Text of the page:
14.03.2005 General News

JJ's doctrate put on hold

By Chronicle
JJ's doctrate put on hold
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... Chairman of the University Council puts pressure on USD ... Government's involvement suspected THE HONORARY Doctorate degree to be conferred on the former president, Flt. Lt. Jerry John Rawlings by the University for Development Studies (UDS), for his role in the establishment of the school, has been halted by the Chairman of the University Council, Mr. Daniel Gyimah (pictured). According to reports available to this paper, the chairman has written to the Vice Chancellor of the UDS, Prof. B.K John Kaburise, expressing his displeasure and discomfort over the impending award and cited security reasons to support his stand. Meanwhile, The Chronicle has gathered that withholding of the award had been necessitated by pressure mounted on the University Council Chairman, Mr. Gyimah, to plead no consensus and also cite security reasons as grounds. Mr. Gyimah and the Vice Chancellor, Prof. Kaburise who were reported to be in disagreement over the intended award, refused to clarify the situation to the Chronicle on the basis that they had been advised not to talk to the press on this matter. The Vice Chancellor, who could not deny nor confirm the story, directed this reporter to the chairman, saying, “I have instructions from the University Council that I should not speak to the press on this matter. Kindly talk to the Chairman of the University Council,” he said.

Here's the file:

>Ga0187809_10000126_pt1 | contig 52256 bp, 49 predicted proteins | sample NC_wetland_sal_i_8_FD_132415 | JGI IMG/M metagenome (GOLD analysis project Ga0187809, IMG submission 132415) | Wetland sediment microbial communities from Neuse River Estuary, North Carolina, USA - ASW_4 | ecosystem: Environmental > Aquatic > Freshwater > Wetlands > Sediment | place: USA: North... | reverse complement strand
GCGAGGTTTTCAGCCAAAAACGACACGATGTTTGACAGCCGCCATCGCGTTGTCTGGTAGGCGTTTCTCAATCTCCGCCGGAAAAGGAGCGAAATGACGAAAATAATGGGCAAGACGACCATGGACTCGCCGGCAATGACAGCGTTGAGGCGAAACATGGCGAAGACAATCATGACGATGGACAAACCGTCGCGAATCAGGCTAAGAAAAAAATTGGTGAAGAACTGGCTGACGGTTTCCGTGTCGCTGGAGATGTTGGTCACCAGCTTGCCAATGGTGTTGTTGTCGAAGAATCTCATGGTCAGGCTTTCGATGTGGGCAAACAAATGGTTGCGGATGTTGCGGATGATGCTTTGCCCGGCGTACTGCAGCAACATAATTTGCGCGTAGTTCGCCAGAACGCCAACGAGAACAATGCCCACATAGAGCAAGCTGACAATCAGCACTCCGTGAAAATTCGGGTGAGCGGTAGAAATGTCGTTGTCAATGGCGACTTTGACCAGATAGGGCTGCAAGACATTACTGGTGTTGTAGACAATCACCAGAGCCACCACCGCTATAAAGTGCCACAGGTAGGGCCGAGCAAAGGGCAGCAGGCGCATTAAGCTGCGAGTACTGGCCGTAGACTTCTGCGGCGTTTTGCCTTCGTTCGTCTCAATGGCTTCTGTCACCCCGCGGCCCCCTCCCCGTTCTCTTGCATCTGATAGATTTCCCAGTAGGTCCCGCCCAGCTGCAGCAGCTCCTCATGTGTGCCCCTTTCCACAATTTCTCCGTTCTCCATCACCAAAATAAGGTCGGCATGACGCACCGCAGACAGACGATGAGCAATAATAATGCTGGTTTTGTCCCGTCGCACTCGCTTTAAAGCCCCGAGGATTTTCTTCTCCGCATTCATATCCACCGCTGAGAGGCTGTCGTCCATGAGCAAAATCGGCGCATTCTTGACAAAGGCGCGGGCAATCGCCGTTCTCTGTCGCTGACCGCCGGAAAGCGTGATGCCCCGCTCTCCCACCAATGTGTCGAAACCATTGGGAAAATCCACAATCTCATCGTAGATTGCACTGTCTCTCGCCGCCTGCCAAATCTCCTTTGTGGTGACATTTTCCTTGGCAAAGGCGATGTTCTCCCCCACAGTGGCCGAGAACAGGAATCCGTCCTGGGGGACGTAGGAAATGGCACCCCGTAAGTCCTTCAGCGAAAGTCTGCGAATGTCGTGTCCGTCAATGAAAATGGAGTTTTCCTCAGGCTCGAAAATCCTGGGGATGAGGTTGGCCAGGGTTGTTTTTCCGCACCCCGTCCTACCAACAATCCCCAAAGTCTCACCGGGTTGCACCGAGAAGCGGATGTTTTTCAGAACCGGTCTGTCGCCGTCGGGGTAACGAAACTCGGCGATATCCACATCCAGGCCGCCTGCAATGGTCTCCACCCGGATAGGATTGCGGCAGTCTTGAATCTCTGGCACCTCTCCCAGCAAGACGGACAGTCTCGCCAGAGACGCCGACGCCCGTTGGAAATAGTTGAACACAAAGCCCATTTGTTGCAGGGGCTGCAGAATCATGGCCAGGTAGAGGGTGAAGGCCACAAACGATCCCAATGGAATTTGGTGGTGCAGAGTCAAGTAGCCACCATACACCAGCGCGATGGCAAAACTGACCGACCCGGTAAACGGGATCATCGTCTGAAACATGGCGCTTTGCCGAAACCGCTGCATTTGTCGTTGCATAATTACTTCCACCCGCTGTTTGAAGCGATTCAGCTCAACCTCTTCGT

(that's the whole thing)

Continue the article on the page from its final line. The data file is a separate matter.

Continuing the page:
When, Mr. Gyimah was contacted, he was very brief and said; “I have instructions not to speak to the press for now.” Mr. Dan Botwe, the Minister of Information, dismissed allegations of government's involvement in the withholding of the ceremony, adding that the government does not control the university and that the university would be best placed to address the issue. Mr. Emmanuel Victor Smith, Special Assistant to the former President, confirmed the story and said he was waiting to get the official report from the University. “We have been notified that the programme to which a lot of diplomats and dignitaries were invited, has been put on hold but we are waiting for an official report from the council.” It would be recalled that this paper reported last week that the University would honour the former President, with a doctorate degree for Development Studies (UDS) in Tamale for his commitment to the success of the university. The UDS, which will organize a special graduation on March 19, this year, observed that, “UDS recognizes that it is your baby and it records for posterity that it was you as the Head of State of the Republic of Ghana who, against all odds, founded the University. Your commitment to the success of the UDS was demonstrated by the donation of your prestigious 'Hunger Award' to assist the start up of the University. It is our belief that for these alone, you deserve to be given the highest honour by the University.” In a letter dated January 10th this year, signed by the Vice Chancellor of UDS, Prof. John B.K. Kaburise, the UDS requested the former president to acknowledge the honour, stating among other things that, there were many reasons to prove beyond doubt that he deserved to be conferred with an Honorary Doctorate degree. “You have been a staunch believer in justice and equity. Your personal interest in working towards fair play in society makes you a friend of all those who cherish collective and holistic social advancement of our country.” According to the University, Flt. Lt. Rawlings, as a three times head of state, oversaw substantial improvements in the infrastructure of the nation, more especially in rural and deprived areas. This, Prof. Kaburise noted, was evidenced in road infrastructure and rural electrification programmes which have greatly benefited all rural communities in the country. The Vice Chancellor observed that the ex-President's commitment to development of deprived communities was underscored by the development of the Afram Plains and most of rural northern Ghana. When this paper sought the opinion of some ministers on the elevation of the former president, they noted that despite all odds, Mr. Rawlings deserved the necessary commendation, but were quick to add that certain unwarranted statements directed to him were purely for political expediency. “Rawlings could be used to serve in conflict zones because he has what it takes. He needs to be encouraged but should be advised to tone down his attacks on President Kufuor.” One minister, who pleaded strict anonymity for what he termed, “certain reasons known to me,” said Rawlings is his role model! “I just like the man. I personally do not hate him but it was unfortunate that we failed to acknowledge his role. In fact, it was in a right direction that the UDS took that decision. I owe Mr. Rawlings gratitude,” the Minister stated. Mr. Emmanuel Victor Smith, Special Assistant to the former President, confirmed the story when this paper contacted him. When asked about more justifications for Mr. Rawlings' award, Mr. Smith said he (Rawlings) had directed the destiny of Ghana for nearly twenty years, adding that during that time, Ghana passed through momentous changes. He said, “Today, we acknowledge his role in effecting those changes. The start was unpropitious. In 1957,G hana became the first sub-Saharan country to regain its independence. But, by the late 1970s, the economy was in catastrophic decline, corruption and inefficiency were rife and there was widespread disillusionment with the political system. In 1979, as a young Flight Lieutenant, J.J. Rawlings made his first intervention in national politics when he became Chairman of the Armed Forces Revolutionary Council.”

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